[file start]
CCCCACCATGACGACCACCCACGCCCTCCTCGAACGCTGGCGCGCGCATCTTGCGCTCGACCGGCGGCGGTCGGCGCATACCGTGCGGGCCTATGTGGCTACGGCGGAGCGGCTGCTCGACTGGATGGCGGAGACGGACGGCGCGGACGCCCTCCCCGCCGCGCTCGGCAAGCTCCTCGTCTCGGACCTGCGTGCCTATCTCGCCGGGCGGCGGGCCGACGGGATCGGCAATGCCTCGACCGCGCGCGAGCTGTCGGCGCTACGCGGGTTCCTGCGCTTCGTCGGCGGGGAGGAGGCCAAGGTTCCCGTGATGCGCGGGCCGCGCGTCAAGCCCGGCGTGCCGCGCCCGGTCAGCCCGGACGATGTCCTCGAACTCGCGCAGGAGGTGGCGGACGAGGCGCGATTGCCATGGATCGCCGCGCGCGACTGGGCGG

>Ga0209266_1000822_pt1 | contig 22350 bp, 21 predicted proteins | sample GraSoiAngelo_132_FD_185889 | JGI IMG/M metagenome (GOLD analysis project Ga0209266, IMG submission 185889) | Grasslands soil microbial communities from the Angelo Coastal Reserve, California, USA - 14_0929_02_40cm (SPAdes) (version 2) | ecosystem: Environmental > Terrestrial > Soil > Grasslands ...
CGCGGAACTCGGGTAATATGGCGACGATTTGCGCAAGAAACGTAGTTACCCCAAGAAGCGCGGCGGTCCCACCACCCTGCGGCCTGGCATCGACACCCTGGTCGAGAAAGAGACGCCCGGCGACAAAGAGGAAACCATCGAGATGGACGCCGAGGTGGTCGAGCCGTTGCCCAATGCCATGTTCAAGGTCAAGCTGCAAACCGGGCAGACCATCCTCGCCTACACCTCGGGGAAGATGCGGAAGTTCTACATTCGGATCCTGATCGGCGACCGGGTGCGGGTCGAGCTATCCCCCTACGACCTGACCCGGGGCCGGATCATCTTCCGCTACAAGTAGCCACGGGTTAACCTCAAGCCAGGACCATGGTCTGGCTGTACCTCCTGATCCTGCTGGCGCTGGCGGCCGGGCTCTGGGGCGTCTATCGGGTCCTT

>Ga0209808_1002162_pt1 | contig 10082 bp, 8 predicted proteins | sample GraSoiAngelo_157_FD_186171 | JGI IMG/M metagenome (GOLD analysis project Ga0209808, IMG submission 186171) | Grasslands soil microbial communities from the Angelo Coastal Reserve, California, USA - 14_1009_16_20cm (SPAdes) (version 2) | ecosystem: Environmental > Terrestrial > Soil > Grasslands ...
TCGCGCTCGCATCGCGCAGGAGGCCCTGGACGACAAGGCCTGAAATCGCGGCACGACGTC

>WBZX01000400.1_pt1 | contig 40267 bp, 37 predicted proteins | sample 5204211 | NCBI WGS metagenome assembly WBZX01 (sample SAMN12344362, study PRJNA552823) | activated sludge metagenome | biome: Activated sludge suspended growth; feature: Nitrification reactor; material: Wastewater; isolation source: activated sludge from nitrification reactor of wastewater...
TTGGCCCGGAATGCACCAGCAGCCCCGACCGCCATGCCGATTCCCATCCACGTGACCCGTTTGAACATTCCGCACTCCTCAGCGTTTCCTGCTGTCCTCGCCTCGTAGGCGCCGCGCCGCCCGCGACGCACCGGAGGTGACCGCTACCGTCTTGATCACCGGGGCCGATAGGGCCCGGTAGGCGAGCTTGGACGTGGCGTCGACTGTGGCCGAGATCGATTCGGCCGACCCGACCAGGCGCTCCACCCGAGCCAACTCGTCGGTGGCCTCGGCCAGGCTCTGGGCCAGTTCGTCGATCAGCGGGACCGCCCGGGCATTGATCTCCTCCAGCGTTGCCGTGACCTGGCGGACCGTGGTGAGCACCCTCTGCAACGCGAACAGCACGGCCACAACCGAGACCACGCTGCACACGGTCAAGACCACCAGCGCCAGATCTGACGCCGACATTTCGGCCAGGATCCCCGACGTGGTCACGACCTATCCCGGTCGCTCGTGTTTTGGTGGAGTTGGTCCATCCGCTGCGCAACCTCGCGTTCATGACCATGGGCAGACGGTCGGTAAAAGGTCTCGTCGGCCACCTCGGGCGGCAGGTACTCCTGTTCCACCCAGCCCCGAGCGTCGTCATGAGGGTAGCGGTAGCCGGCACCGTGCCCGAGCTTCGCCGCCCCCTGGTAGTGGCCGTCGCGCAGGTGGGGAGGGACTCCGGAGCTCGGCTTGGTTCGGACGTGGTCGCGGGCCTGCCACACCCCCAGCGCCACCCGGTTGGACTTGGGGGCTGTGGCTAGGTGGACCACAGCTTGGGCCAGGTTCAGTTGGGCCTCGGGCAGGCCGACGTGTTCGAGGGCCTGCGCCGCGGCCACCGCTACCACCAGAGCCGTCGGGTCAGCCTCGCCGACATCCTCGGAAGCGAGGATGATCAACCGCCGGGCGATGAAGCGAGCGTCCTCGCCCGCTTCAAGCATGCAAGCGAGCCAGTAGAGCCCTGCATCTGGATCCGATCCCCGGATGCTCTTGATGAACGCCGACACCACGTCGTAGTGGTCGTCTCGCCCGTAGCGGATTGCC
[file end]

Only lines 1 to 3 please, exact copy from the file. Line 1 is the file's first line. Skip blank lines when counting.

CCCCACCATGACGACCACCCACGCCCTCCTCGAACGCTGGCGCGCGCATCTTGCGCTCGACCGGCGGCGGTCGGCGCATACCGTGCGGGCCTATGTGGCTACGGCGGAGCGGCTGCTCGACTGGATGGCGGAGACGGACGGCGCGGACGCCCTCCCCGCCGCGCTCGGCAAGCTCCTCGTCTCGGACCTGCGTGCCTATCTCGCCGGGCGGCGGGCCGACGGGATCGGCAATGCCTCGACCGCGCGCGAGCTGTCGGCGCTACGCGGGTTCCTGCGCTTCGTCGGCGGGGAGGAGGCCAAGGTTCCCGTGATGCGCGGGCCGCGCGTCAAGCCCGGCGTGCCGCGCCCGGTCAGCCCGGACGATGTCCTCGAACTCGCGCAGGAGGTGGCGGACGAGGCGCGATTGCCATGGATCGCCGCGCGCGACTGGGCGG

>Ga0209266_1000822_pt1 | contig 22350 bp, 21 predicted proteins | sample GraSoiAngelo_132_FD_185889 | JGI IMG/M metagenome (GOLD analysis project Ga0209266, IMG submission 185889) | Grasslands soil microbial communities from the Angelo Coastal Reserve, California, USA - 14_0929_02_40cm (SPAdes) (version 2) | ecosystem: Environmental > Terrestrial > Soil > Grasslands ...
CGCGGAACTCGGGTAATATGGCGACGATTTGCGCAAGAAACGTAGTTACCCCAAGAAGCGCGGCGGTCCCACCACCCTGCGGCCTGGCATCGACACCCTGGTCGAGAAAGAGACGCCCGGCGACAAAGAGGAAACCATCGAGATGGACGCCGAGGTGGTCGAGCCGTTGCCCAATGCCATGTTCAAGGTCAAGCTGCAAACCGGGCAGACCATCCTCGCCTACACCTCGGGGAAGATGCGGAAGTTCTACATTCGGATCCTGATCGGCGACCGGGTGCGGGTCGAGCTATCCCCCTACGACCTGACCCGGGGCCGGATCATCTTCCGCTACAAGTAGCCACGGGTTAACCTCAAGCCAGGACCATGGTCTGGCTGTACCTCCTGATCCTGCTGGCGCTGGCGGCCGGGCTCTGGGGCGTCTATCGGGTCCTT